Charles de Lint offers books to look for by Richard Kadrey, J. K. Rowling, Mark Henwick, Ursula K. Le Guin, and the interesting Uncollected Anthology project. James Sallis considers a new biography of Shirley Jackson. In our television column, Tim Pratt reviews the Netflix series “Stranger Things.” And for our Curiosities column, David Langford rediscovers Elmer Rice’s A Voyage to Purilia. There’s a new poem by Mary Soon Lee. Plus, flip through the pages and you’ll discover a pair of cartoons by Arthur Masear and Bill Long.


Pat Murphy and Paul Doherty have been writing their Science column for F&SF since 1997. Since 2002, the column has been running twice a year. Beginning with this issue, the F&SF Science column will run in every issue again, just like Isaac Asimov’s original science column. This is going to be a change in frequency but not total content: instead of running two 4,500 word columns every year, we’ll be running six 1,500 word columns instead.

We’re making the change for several reasons. Part of this is due to reader response — the feedback that we’ve received the past few years indicates that our readers really enjoy the science columns. Part of it is to allow Pat and Paul more flexibility: they’ll still be able to tackle some subjects in depth, by spreading out the topics over several issues, but they’ll also be able to do shorter columns on other topics when that’s appropriate too. And it’s a reaffirmation of F&SF‘s roots with Asimov’s original columns and a reflection of our commitment to fact-based reasoning and the importance of science in our culture.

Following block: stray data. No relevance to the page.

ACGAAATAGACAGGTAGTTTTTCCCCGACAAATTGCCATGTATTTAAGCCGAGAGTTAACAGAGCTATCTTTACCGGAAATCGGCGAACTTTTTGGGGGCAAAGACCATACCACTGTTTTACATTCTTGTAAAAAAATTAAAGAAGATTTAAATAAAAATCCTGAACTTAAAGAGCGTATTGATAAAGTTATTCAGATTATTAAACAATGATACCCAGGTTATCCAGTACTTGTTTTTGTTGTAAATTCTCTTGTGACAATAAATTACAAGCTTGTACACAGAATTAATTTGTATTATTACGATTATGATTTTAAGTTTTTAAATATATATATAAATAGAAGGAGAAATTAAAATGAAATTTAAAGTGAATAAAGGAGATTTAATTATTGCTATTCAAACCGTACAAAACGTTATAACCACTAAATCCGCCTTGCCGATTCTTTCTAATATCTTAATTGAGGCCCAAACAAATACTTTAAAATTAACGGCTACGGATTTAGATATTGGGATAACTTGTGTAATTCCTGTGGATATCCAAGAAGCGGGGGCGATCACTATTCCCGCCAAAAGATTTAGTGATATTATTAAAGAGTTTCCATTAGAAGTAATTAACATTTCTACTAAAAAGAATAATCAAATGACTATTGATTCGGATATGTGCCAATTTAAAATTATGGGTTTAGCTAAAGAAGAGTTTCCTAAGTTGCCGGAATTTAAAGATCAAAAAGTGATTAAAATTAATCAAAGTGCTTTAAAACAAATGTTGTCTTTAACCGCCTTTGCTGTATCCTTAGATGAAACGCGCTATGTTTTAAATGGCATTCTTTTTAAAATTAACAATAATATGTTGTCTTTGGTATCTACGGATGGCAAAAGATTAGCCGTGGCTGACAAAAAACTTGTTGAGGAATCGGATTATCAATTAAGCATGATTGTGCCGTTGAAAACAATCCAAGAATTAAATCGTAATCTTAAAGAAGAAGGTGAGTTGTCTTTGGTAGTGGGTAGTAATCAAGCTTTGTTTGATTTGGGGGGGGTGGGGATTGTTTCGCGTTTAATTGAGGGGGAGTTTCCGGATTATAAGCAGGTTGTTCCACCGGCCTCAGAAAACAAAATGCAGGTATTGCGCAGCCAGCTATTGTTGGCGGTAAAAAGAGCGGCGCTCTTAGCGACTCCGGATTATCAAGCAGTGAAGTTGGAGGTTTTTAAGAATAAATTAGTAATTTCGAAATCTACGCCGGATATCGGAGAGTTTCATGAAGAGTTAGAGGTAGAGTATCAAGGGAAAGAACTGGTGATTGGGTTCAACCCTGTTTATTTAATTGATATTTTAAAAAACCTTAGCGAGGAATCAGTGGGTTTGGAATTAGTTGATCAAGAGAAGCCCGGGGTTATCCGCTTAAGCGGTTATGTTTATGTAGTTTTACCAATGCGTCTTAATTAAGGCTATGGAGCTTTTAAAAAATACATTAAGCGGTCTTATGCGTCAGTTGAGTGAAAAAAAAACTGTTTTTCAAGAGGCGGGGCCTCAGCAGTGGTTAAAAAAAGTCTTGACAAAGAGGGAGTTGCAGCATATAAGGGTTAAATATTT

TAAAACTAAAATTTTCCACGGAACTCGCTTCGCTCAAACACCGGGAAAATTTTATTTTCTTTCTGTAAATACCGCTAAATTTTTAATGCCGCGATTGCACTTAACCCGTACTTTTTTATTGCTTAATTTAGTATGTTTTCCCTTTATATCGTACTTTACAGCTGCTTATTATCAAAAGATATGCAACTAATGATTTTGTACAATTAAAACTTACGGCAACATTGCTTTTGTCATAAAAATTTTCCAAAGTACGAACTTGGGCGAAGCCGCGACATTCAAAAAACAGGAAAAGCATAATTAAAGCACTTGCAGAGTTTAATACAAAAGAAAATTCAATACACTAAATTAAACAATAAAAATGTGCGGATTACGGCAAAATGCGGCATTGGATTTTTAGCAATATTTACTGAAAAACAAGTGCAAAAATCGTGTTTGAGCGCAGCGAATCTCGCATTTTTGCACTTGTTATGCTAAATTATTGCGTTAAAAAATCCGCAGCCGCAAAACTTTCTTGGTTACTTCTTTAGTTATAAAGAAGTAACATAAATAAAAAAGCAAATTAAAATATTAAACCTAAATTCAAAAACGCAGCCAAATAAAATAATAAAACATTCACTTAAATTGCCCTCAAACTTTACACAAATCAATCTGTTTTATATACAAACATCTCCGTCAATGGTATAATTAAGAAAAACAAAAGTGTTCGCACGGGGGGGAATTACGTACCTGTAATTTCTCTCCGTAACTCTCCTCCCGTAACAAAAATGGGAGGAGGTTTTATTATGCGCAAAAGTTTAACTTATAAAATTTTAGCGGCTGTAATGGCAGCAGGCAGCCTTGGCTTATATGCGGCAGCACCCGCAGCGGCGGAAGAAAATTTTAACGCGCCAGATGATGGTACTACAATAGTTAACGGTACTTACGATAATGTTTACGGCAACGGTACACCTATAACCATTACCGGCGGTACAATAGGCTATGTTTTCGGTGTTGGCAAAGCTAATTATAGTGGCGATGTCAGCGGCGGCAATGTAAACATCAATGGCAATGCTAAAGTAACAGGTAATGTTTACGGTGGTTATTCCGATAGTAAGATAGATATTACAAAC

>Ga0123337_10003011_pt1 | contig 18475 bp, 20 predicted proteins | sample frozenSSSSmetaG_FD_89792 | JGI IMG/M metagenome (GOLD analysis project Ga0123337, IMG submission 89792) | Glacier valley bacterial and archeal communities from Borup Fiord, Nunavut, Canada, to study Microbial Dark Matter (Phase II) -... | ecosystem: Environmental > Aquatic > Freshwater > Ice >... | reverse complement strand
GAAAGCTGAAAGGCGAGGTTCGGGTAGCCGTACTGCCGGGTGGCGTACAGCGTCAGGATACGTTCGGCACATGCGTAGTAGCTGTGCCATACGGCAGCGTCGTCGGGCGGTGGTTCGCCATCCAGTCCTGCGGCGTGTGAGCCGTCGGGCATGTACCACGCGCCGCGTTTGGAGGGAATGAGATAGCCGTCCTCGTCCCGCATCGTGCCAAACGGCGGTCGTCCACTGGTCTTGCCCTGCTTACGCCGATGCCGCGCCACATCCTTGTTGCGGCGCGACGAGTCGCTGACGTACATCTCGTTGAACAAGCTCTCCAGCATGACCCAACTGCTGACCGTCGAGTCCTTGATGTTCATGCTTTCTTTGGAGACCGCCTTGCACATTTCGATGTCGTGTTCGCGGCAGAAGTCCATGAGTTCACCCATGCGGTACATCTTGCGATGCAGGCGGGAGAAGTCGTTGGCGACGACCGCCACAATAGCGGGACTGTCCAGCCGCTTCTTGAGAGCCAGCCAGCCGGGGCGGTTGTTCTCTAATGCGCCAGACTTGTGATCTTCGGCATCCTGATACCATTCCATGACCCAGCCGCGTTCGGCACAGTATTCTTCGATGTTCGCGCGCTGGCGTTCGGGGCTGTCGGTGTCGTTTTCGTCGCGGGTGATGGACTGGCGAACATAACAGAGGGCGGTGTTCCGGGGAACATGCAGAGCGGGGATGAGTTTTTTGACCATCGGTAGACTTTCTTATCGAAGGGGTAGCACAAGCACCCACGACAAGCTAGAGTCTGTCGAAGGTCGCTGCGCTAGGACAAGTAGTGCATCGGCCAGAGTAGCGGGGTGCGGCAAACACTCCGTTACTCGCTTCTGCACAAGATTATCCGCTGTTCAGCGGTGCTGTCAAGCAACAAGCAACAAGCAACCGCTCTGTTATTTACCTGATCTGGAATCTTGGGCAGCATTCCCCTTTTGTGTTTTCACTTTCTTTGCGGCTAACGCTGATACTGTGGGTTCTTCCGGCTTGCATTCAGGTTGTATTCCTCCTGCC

The first few science columns from Pat and Paul in 2017 will cover some of the more unusual recent developments in robotics. In this issue, “Brainless Robots Stroll the Beach”.


We hope you’ll share your thoughts about the issue with us. We can be found on:

In the meantime… enjoy!

C.C. Finlay, Editor
Fantasy & Science Fiction | @fandsf